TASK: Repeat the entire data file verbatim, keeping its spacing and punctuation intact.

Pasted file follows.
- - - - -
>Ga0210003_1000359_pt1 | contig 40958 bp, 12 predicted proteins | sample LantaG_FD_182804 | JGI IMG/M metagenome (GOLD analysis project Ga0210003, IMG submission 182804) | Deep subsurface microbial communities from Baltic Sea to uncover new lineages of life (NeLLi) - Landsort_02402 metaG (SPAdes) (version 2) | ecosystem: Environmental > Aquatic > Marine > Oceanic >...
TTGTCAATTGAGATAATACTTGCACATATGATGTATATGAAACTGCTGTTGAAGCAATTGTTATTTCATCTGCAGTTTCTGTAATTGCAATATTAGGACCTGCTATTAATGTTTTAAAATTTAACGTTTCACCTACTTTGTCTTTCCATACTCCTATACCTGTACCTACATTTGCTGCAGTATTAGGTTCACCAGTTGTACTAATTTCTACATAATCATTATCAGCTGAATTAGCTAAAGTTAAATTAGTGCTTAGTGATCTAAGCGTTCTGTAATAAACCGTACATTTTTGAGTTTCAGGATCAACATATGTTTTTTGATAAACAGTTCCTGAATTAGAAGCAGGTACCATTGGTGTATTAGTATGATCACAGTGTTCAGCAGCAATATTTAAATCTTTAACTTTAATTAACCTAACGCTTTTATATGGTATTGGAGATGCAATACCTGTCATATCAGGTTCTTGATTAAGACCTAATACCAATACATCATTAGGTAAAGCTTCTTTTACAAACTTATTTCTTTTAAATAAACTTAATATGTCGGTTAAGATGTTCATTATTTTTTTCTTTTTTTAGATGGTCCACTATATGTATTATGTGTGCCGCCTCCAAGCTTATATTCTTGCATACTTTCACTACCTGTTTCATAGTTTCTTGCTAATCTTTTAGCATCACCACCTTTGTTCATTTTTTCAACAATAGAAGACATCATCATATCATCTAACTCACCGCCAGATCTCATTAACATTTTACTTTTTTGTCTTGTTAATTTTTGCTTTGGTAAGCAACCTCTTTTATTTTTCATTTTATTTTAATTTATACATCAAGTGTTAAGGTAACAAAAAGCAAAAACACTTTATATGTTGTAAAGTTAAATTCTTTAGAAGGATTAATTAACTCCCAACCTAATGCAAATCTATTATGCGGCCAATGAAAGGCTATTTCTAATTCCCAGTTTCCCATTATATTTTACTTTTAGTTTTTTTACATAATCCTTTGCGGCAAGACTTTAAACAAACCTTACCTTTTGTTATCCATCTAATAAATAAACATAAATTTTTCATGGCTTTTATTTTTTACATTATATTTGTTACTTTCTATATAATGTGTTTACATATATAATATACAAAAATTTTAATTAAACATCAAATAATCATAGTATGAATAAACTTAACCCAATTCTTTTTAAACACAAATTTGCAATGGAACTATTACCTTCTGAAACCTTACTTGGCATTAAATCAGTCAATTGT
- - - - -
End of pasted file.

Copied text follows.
>Ga0210003_1000359_pt1 | contig 40958 bp, 12 predicted proteins | sample LantaG_FD_182804 | JGI IMG/M metagenome (GOLD analysis project Ga0210003, IMG submission 182804) | Deep subsurface microbial communities from Baltic Sea to uncover new lineages of life (NeLLi) - Landsort_02402 metaG (SPAdes) (version 2) | ecosystem: Environmental > Aquatic > Marine > Oceanic >...
TTGTCAATTGAGATAATACTTGCACATATGATGTATATGAAACTGCTGTTGAAGCAATTGTTATTTCATCTGCAGTTTCTGTAATTGCAATATTAGGACCTGCTATTAATGTTTTAAAATTTAACGTTTCACCTACTTTGTCTTTCCATACTCCTATACCTGTACCTACATTTGCTGCAGTATTAGGTTCACCAGTTGTACTAATTTCTACATAATCATTATCAGCTGAATTAGCTAAAGTTAAATTAGTGCTTAGTGATCTAAGCGTTCTGTAATAAACCGTACATTTTTGAGTTTCAGGATCAACATATGTTTTTTGATAAACAGTTCCTGAATTAGAAGCAGGTACCATTGGTGTATTAGTATGATCACAGTGTTCAGCAGCAATATTTAAATCTTTAACTTTAATTAACCTAACGCTTTTATATGGTATTGGAGATGCAATACCTGTCATATCAGGTTCTTGATTAAGACCTAATACCAATACATCATTAGGTAAAGCTTCTTTTACAAACTTATTTCTTTTAAATAAACTTAATATGTCGGTTAAGATGTTCATTATTTTTTTCTTTTTTTAGATGGTCCACTATATGTATTATGTGTGCCGCCTCCAAGCTTATATTCTTGCATACTTTCACTACCTGTTTCATAGTTTCTTGCTAATCTTTTAGCATCACCACCTTTGTTCATTTTTTCAACAATAGAAGACATCATCATATCATCTAACTCACCGCCAGATCTCATTAACATTTTACTTTTTTGTCTTGTTAATTTTTGCTTTGGTAAGCAACCTCTTTTATTTTTCATTTTATTTTAATTTATACATCAAGTGTTAAGGTAACAAAAAGCAAAAACACTTTATATGTTGTAAAGTTAAATTCTTTAGAAGGATTAATTAACTCCCAACCTAATGCAAATCTATTATGCGGCCAATGAAAGGCTATTTCTAATTCCCAGTTTCCCATTATATTTTACTTTTAGTTTTTTTACATAATCCTTTGCGGCAAGACTTTAAACAAACCTTACCTTTTGTTATCCATCTAATAAATAAACATAAATTTTTCATGGCTTTTATTTTTTACATTATATTTGTTACTTTCTATATAATGTGTTTACATATATAATATACAAAAATTTTAATTAAACATCAAATAATCATAGTATGAATAAACTTAACCCAATTCTTTTTAAACACAAATTTGCAATGGAACTATTACCTTCTGAAACCTTACTTGGCATTAAATCAGTCAATTGT